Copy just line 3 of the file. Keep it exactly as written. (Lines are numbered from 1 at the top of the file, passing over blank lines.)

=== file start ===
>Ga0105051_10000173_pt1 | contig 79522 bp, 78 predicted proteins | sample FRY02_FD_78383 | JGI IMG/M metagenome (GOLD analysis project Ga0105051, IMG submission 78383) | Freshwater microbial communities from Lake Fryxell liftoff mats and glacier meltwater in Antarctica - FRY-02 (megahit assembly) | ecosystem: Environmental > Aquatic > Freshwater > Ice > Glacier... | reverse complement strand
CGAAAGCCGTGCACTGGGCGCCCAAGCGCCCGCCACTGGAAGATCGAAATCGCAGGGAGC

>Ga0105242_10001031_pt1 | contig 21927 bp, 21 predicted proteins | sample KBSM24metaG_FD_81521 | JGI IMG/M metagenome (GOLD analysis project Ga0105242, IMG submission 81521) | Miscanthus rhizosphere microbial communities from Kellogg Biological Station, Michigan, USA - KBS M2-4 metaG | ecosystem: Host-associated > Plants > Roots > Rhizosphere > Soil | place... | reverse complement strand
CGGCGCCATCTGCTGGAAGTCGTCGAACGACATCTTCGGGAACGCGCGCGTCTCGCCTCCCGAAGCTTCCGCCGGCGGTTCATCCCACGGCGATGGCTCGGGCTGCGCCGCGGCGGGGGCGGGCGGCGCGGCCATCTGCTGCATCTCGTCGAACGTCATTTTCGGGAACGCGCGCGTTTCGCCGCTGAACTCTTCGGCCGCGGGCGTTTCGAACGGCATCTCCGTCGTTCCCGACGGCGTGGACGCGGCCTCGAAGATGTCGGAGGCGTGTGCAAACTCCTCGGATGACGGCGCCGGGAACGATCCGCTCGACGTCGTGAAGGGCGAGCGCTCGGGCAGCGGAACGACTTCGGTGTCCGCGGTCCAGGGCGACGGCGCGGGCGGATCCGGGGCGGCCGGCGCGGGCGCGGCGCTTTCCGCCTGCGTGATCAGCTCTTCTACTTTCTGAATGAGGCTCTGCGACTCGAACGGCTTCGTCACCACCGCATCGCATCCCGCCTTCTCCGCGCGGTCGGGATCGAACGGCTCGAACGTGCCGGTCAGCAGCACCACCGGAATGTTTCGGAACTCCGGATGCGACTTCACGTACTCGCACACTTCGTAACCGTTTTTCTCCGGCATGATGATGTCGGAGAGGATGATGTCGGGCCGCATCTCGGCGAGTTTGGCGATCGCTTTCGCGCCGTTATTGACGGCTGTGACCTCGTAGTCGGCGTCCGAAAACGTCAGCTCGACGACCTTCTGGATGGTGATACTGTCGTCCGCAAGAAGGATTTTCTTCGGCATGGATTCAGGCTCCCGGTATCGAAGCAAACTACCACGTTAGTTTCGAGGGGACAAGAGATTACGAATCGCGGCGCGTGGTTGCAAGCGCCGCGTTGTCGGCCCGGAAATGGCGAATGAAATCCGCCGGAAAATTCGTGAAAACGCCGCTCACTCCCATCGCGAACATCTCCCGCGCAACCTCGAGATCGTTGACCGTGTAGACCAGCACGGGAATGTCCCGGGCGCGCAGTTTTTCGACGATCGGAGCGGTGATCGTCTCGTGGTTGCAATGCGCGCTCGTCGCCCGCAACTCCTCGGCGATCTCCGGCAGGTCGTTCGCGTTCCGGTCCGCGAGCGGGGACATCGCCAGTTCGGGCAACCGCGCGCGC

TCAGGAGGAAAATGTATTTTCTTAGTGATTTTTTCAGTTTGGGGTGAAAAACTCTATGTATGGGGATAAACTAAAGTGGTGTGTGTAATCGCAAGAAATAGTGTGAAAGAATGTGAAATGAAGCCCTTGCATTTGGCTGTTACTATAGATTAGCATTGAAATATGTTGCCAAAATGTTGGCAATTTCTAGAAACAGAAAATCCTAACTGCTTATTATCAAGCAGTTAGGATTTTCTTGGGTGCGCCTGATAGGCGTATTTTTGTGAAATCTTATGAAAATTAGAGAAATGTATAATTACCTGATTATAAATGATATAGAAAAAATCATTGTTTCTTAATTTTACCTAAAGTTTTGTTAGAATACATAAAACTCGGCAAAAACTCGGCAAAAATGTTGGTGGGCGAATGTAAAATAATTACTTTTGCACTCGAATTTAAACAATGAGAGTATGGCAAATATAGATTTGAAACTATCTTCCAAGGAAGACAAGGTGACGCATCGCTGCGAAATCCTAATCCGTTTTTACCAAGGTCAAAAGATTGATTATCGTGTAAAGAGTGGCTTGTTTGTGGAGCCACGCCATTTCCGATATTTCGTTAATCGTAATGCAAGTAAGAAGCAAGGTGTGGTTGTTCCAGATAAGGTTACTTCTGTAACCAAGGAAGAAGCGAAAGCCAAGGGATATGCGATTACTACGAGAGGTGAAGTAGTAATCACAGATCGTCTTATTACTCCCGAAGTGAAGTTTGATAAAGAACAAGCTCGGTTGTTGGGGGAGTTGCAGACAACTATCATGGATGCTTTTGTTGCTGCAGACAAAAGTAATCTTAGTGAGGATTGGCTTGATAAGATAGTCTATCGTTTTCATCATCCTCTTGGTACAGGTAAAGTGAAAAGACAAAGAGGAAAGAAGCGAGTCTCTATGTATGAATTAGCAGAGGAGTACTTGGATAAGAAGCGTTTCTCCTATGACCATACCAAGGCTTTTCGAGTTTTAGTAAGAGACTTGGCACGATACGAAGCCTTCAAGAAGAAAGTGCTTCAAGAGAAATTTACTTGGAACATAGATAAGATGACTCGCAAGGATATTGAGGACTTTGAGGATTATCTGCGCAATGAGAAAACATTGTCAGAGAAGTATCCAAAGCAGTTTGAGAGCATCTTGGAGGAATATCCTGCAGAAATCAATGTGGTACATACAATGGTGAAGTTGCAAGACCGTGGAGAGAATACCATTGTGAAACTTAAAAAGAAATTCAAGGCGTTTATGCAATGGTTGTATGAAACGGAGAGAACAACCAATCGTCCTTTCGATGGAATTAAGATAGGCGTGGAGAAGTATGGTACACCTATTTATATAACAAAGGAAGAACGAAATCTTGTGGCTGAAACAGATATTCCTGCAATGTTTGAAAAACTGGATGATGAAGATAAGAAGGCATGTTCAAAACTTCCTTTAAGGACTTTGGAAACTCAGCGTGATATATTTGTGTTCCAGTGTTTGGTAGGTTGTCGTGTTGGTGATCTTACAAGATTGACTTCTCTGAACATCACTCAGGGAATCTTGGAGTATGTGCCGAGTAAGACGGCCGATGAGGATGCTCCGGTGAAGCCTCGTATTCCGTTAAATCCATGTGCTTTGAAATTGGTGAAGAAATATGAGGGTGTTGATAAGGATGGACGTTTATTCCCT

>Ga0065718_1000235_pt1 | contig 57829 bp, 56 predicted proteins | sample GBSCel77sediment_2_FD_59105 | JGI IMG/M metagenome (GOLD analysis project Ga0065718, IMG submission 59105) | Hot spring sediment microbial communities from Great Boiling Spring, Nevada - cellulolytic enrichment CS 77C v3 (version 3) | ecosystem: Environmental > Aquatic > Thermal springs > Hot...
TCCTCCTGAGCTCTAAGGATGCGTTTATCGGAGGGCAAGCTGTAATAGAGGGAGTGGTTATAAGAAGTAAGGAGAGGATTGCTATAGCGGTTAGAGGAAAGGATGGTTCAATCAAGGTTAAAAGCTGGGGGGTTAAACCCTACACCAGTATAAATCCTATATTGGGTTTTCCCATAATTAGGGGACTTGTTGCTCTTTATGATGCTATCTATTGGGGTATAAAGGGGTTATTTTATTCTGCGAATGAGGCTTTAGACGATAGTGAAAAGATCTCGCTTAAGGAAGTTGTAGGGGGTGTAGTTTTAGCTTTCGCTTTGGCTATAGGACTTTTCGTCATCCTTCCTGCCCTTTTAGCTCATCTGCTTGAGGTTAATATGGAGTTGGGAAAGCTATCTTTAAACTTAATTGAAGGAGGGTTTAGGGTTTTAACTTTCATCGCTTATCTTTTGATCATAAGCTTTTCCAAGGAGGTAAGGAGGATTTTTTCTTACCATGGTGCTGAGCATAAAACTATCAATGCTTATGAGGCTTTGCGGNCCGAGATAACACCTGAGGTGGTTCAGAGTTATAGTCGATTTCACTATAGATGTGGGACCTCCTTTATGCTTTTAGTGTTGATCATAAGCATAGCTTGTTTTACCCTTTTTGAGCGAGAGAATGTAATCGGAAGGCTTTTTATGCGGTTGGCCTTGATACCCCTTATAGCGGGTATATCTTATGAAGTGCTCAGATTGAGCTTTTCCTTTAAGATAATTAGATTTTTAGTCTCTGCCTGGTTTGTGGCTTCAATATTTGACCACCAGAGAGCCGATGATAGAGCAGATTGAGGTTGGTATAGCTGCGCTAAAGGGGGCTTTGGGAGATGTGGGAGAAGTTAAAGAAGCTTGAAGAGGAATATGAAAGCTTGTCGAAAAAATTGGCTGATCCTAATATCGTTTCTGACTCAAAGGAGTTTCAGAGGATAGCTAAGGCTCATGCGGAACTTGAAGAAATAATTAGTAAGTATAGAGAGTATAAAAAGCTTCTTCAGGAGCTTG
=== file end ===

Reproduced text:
>Ga0105242_10001031_pt1 | contig 21927 bp, 21 predicted proteins | sample KBSM24metaG_FD_81521 | JGI IMG/M metagenome (GOLD analysis project Ga0105242, IMG submission 81521) | Miscanthus rhizosphere microbial communities from Kellogg Biological Station, Michigan, USA - KBS M2-4 metaG | ecosystem: Host-associated > Plants > Roots > Rhizosphere > Soil | place... | reverse complement strand